We have shown that when SWI/SNF remodels a dinucleosome first one nucleosome is moved towards an adjoining nucleosome with one H2A/H2B dimer being displaced (Figure 7). In a subsequent and slower step, an H3/H4 tetramer is displaced resulting in the entire disassembly of one nucleosome and ultimately a lone nucleosome remaining on the DNA template. These data also demonstrate that nucleosome disassembly by SWI/SNF does not require free DNA or histone chaperones as histone acceptors, but instead can proceed efficiently in their absence. In vivo data had suggested that chromatin remodeling at the PHO5 promoter acts in this manner to create a nucleosome free region (Boeger et al., 2008). Our data point to efficient displacement of H2A/H2B and nucleosome disassembly by SWI/SNF requiring an adjacent nucleosome. Why then does SWI/SNF require two nucleosomes in order to displace one? A recent model was proposed for SWI/SNF and RSC colliding nucleosomes together to form overlapping dinucleosomes (Engeholm et al., 2009). This model predicts the loss of H2A/H2B dimers, but falls short of explaining how complete nucleosome disassembly might occur. Also our data shows that SWI/SNF is unable to move two nucleosomes together with ≤6 bp of linker DNA. It is expected that the narrow, enclosed nucleosome binding trough constituting the SWI/SNF active site (Dechassa et al., 2008) would preclude accommodating one octamer being actively moved along DNA and a second encountered nucleosome to form an overlapping dinucleosome. These same constraints are also probably true for the RSC complex (Chaban et al., 2008). Therefore it is more likely that SWI/SNF itself rather than the nucleosome on which it is translocating directly collides with and preferentially destabilizes an adjoining, distal nucleosome.
We propose a different model based on our data and the key observation of the ordered nucleosome disassembly of SWI/SNF resembling that observed by RNA polymerase II (Kireeva et al., 2005; Kulaeva et al., 2007; Studitsky et al., 2004). The nucleosome collision model assumes that the role of SWI/SNF is merely to mobilize nucleosomes and discounts its ability to translocate and track along DNA to directly affect an adjacent nucleosome. Both SWI/SNF and RNA polymerase II are large molecular machines that in translocating along DNA dissociate it from the histone octamer surface in nucleosomes they encounter and trap or prevent DNA from re-associating with the histone octamer. The observed sequential loss of an H2A/H2B dimer followed by the displacement of an H3/H4 tetramer is the expected outcome from this kind of mechanism. Evidence for SWI/SNF mobilizing a single nucleosome bound in its active site while invading a second adjacent nucleosome comes from mapping single dinucleosomes remodeled under recruitment conditions (Figure 6B). DNA protection shows that, as the nucleosome proximal to the Gal4 binding site moves towards the distal nucleosome, the distal nucleosome can become more accessible and generally lacks a canonical 147 bp size protection (Figure 6B, Group II). These changes in the nucleosome distal to the bound transcription activator all occur without the linker DNA separating the two nucleosomes being protected once SWI/SNF is removed. The model in Figure 7 shows SWI/SNF competing for DNA bound to the octamer in the distal nucleosome (D) while it pulls DNA into and mobilizes the proximal nucleosome (P).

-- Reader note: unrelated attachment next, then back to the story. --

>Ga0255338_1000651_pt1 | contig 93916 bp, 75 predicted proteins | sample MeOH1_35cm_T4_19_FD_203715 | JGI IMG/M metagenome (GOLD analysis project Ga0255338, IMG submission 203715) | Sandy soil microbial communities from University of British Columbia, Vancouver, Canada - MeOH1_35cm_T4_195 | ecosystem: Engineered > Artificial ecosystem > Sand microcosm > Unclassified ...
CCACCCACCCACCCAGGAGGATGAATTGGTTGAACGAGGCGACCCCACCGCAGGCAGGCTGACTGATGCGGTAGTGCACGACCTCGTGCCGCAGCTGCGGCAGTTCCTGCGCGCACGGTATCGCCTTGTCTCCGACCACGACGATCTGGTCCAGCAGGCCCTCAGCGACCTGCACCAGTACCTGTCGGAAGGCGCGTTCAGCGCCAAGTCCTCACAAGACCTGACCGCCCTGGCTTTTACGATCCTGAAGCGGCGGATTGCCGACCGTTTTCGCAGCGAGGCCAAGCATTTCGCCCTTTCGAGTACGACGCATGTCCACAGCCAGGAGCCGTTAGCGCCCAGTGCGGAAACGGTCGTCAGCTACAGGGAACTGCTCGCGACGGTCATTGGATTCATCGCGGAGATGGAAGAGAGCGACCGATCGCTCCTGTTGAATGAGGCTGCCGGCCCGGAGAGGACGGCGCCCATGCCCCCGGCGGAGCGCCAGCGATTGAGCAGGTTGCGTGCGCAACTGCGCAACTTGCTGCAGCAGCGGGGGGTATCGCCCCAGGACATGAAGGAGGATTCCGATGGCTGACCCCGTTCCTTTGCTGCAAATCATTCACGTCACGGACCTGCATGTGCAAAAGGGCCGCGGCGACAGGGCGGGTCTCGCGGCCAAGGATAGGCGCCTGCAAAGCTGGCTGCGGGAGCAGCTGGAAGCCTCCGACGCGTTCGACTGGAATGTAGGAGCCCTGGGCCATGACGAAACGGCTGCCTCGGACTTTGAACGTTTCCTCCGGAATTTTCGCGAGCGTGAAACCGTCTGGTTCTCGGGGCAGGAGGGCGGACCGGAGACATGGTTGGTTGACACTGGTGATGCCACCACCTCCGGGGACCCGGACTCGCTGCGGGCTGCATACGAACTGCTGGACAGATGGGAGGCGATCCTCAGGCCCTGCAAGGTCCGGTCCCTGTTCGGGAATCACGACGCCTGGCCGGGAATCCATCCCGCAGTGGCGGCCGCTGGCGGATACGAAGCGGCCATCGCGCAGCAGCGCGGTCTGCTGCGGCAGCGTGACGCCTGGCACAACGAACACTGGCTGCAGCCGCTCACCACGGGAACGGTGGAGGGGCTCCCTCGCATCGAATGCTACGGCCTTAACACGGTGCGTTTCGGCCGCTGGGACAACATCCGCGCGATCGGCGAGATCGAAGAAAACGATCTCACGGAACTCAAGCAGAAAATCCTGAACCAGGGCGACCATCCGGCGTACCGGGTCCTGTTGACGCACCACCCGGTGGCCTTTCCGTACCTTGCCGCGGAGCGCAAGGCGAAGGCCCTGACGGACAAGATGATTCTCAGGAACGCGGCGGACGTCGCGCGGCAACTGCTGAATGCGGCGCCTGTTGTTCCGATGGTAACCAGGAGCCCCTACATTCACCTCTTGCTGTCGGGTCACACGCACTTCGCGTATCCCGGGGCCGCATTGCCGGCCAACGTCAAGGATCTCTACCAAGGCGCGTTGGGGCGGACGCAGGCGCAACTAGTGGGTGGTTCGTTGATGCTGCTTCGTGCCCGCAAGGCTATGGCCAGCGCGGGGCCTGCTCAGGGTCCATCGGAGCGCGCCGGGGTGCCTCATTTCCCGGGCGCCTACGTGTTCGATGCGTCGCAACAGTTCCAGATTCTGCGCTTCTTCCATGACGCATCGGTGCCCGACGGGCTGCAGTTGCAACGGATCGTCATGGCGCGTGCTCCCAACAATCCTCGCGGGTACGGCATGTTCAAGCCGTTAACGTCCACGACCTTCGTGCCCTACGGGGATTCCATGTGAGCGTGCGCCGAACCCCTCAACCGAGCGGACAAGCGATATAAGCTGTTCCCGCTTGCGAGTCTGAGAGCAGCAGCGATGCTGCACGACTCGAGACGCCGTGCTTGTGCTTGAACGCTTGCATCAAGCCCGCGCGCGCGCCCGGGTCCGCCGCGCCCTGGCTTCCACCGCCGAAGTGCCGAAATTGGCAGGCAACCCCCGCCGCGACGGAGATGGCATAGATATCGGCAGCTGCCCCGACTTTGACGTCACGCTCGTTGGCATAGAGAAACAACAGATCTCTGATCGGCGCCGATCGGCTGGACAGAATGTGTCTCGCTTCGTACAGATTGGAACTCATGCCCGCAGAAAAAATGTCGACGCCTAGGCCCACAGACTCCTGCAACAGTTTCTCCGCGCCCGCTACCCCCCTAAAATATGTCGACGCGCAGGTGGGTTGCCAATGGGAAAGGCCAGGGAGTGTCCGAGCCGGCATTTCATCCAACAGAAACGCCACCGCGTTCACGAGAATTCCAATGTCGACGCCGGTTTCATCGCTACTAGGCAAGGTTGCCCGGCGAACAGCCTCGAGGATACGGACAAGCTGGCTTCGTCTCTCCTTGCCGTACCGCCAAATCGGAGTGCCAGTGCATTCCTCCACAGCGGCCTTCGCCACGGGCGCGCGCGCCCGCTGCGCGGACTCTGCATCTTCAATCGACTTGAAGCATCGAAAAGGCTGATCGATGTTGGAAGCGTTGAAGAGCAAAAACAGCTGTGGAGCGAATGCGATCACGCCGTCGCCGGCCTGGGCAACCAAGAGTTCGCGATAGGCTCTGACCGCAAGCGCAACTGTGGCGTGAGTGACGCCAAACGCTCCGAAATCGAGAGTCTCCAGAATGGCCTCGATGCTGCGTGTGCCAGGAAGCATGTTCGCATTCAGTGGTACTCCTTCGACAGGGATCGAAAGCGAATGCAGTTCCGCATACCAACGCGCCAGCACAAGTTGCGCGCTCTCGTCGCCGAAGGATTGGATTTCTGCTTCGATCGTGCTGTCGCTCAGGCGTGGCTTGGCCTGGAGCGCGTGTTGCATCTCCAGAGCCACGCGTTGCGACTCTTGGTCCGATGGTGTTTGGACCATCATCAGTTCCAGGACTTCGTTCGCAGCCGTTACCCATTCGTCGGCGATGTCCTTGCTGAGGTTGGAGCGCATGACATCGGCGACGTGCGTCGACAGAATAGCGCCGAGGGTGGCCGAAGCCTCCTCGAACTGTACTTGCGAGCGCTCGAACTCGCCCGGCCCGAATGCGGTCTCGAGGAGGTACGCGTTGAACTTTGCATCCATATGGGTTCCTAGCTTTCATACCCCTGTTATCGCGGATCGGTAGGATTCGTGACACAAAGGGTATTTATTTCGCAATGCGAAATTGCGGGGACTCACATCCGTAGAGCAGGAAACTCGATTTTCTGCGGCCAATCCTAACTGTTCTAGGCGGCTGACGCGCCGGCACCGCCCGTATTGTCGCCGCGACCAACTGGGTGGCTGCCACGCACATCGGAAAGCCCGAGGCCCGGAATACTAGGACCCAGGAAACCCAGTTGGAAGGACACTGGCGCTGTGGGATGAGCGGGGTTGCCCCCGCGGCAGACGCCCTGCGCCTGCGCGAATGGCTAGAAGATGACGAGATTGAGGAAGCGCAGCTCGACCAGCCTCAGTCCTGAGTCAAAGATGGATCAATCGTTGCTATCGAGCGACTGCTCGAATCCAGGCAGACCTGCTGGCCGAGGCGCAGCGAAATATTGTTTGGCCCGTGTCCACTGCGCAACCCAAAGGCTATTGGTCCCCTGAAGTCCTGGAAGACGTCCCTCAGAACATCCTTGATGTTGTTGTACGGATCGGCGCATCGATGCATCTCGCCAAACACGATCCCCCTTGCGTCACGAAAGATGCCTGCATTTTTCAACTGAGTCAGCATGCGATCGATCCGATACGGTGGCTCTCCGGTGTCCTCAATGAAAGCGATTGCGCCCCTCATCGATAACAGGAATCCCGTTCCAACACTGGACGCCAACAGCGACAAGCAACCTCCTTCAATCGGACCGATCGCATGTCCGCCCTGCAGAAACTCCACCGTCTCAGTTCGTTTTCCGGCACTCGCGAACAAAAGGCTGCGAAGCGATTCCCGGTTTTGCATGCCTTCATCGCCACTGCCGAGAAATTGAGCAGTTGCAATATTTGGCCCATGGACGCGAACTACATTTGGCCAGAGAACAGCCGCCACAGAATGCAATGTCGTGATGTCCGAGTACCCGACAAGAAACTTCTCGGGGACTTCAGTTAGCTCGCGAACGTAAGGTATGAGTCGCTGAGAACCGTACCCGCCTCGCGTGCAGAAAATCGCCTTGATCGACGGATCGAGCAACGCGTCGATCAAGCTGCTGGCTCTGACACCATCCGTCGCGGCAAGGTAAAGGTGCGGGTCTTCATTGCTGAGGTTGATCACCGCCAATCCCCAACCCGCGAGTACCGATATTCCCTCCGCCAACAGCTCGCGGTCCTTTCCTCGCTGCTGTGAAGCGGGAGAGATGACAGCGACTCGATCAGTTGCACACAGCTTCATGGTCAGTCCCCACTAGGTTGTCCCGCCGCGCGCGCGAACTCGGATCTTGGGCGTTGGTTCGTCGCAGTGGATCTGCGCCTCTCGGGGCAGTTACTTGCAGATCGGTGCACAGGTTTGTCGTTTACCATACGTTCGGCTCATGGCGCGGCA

There are two differences between SWI/SNF and RNA polymerase. First, while mobilizing one nucleosome deep in its active site trough, SWI/SNF itself rather than the nucleosome invades a second nucleosome by moving DNA from it into the SWI/SNF-bound nucleosome (Figure 7B-D). The other difference is that SWI/SNF does not transfer histone octamers to DNA immediately behind it as is observed for RNA polymerase. SWI/SNF can therefore start with a completely assembled nucleosomal array and remove some or most of the nucleosomes from the template, while RNA polymerase would require a sufficient stretch of nucleosome-free DNA to begin translocation and then only shuttles nucleosomes on DNA rather than evicting them.